from The American Heritage® Dictionary of the English Language, 4th Edition
- n. The branch of philosophy that studies the nature of knowledge, its presuppositions and foundations, and its extent and validity.
from Wiktionary, Creative Commons Attribution/Share-Alike License
- n. The branch of philosophy dealing with the study of knowledge; theory of knowledge, asking such questions as "What is knowledge?", "How is knowledge acquired?", "What do people know?", "How do we know what we know?".
- n. A particular theory of knowledge.
from the GNU version of the Collaborative International Dictionary of English
- n. The theory or science of the method or grounds of knowledge.
from The Century Dictionary and Cyclopedia
- n. The theory of cognition; that branch of logic which undertakes to explain how knowledge is possible. Probably first used by Ferrier.
from WordNet 3.0 Copyright 2006 by Princeton University. All rights reserved.
- n. the philosophical theory of knowledge
What they recognized was that embedded in epistemology is a fundamental metaphysical component whose ultimate function is to provide a framework and strategies for creating well-being in society.
What seems to be happening in "The Paper" is that Sunstein and Vermeule are confusing the term epistemology with "belief system" which is a subject similar to "ideology" and is way beyond the scope of epistemology.
For this reason, it seems desirable to abandon the old distinction between formal and material, to designate as logic what was formerly called formal logic, and to reserve the term epistemology for that portion of philosophy which, while inquiring into the value of human knowledge in general, covers the ground which was the domain of material logic.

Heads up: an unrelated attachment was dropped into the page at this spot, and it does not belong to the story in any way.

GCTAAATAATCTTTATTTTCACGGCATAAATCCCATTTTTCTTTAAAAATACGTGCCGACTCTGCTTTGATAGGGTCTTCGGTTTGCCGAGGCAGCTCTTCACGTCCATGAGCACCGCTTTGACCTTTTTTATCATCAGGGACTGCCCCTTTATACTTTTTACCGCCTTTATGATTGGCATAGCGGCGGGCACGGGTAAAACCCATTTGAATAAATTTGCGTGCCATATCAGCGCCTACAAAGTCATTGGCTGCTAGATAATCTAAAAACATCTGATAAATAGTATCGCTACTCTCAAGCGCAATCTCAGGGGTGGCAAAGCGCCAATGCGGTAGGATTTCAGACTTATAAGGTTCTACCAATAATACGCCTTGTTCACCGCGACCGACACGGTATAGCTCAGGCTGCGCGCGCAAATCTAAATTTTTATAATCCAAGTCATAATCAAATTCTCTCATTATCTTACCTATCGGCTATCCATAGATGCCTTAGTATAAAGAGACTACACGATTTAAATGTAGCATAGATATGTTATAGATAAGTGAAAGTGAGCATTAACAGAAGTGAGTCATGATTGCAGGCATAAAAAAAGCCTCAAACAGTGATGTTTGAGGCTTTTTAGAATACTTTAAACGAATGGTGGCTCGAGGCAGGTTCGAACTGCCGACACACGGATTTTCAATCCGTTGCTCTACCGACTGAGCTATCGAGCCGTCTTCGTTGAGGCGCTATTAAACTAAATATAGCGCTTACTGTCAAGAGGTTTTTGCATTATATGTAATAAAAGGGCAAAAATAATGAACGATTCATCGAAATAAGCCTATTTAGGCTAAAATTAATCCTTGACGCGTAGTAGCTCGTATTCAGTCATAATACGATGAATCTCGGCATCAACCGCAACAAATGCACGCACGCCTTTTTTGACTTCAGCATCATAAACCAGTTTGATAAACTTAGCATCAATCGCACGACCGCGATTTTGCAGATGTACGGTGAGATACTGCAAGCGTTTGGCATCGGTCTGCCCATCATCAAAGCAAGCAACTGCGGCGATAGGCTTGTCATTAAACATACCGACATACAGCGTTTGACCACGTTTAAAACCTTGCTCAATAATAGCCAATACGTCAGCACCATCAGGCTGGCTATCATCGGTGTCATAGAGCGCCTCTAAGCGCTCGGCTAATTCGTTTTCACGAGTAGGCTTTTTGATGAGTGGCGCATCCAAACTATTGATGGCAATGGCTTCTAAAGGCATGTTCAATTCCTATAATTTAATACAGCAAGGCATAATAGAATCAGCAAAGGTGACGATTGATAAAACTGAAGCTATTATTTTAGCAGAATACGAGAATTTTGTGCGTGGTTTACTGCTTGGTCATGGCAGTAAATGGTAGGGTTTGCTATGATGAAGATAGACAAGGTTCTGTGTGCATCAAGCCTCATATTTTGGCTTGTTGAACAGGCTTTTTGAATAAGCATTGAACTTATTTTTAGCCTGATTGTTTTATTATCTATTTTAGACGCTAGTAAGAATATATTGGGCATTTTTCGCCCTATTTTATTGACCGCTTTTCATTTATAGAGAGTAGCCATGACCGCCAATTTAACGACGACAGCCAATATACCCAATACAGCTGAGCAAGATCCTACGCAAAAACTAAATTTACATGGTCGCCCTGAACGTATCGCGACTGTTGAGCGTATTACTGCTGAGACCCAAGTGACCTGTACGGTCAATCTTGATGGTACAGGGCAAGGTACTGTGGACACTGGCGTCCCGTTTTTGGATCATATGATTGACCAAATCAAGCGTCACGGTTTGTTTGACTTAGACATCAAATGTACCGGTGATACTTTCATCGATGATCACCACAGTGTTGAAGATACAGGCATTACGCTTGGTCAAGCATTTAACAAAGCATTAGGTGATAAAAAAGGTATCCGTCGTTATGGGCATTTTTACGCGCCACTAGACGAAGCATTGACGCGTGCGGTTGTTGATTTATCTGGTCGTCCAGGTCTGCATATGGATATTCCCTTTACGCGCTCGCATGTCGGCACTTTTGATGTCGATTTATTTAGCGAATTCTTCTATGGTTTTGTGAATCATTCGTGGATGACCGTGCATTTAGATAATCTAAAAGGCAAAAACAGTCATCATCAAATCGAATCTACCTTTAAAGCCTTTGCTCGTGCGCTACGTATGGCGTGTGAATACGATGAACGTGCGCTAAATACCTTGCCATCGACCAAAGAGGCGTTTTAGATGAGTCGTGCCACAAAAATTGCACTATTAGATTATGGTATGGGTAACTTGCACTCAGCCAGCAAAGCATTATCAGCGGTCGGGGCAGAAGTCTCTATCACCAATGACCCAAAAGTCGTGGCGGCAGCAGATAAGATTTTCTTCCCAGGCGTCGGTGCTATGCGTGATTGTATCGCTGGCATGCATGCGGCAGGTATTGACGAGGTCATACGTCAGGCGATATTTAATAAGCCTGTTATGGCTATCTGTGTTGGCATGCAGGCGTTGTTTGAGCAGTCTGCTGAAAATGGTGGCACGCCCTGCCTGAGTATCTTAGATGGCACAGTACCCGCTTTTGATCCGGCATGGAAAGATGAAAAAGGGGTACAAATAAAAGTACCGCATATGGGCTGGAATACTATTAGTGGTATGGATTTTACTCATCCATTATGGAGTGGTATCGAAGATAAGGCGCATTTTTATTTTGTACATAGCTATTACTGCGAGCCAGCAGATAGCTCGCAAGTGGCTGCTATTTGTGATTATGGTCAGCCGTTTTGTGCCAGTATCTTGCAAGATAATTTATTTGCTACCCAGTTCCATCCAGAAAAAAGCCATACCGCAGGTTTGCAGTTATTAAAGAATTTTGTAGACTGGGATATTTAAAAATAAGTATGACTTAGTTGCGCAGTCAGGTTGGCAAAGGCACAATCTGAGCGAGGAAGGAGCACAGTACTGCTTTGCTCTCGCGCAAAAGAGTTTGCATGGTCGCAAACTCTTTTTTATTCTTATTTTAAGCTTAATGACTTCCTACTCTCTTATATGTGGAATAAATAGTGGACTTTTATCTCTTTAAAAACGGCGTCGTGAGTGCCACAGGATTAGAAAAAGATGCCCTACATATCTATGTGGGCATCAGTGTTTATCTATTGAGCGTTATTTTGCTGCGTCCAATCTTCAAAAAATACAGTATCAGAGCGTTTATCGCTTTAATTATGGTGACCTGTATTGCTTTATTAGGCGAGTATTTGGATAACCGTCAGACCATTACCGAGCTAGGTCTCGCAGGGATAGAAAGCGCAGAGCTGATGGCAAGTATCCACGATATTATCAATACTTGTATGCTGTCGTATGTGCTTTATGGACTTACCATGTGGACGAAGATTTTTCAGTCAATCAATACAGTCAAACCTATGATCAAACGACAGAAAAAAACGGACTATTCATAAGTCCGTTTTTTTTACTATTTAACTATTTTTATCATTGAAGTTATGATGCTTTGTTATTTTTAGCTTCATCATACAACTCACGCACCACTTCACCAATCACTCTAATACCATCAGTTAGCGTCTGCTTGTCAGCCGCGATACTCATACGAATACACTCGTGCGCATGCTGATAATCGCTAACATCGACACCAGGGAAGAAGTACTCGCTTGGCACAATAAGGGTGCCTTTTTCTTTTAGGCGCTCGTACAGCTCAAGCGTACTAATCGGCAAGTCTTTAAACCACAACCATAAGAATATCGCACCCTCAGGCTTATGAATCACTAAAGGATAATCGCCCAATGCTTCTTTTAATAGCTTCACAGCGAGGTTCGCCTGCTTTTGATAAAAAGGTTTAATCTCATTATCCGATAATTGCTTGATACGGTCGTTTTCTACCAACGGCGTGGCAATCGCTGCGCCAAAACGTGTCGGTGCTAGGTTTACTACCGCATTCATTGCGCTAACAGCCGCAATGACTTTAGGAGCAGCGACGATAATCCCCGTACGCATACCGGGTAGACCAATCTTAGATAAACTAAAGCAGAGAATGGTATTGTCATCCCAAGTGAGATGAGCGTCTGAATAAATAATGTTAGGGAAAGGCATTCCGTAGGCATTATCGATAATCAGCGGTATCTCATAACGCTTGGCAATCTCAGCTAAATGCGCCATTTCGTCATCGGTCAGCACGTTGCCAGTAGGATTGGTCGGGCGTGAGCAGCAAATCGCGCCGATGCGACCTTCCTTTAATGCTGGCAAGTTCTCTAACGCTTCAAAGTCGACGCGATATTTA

Only the revolution of Descartes in epistemology and the revolution of Nietzsche in ethics might be thought to rival that of Kant in being radical.
But for that reason I know there were various Dinosaurs and Things books before, one of which gave me my first lesson in epistemology (rather, my father did), which eventually was useful.
The central concept of stupidist epistemology is that of a situated knower, and hence of situated knowledge: knowledge that reflects the particular perspectives of the subject.
If you'd like to say that epistemology is unsolved, I will agree.
Let me just say that it's a * major* question in epistemology whether you have to have reasons for believing that certain things in exist.
Judge Posner and I do not think that pragmatist epistemology is up to the jobs that Misak and Westbrook think it can perform.
In practice, the weight of the entire theory threatens to undermine its political purpose. 31 Other notable “restrictionists,” such as Richard Rorty, show evidence of expansive moves under the philosophical pressure of recent work in epistemology (Rorty 2003; Wolterstorff 2003).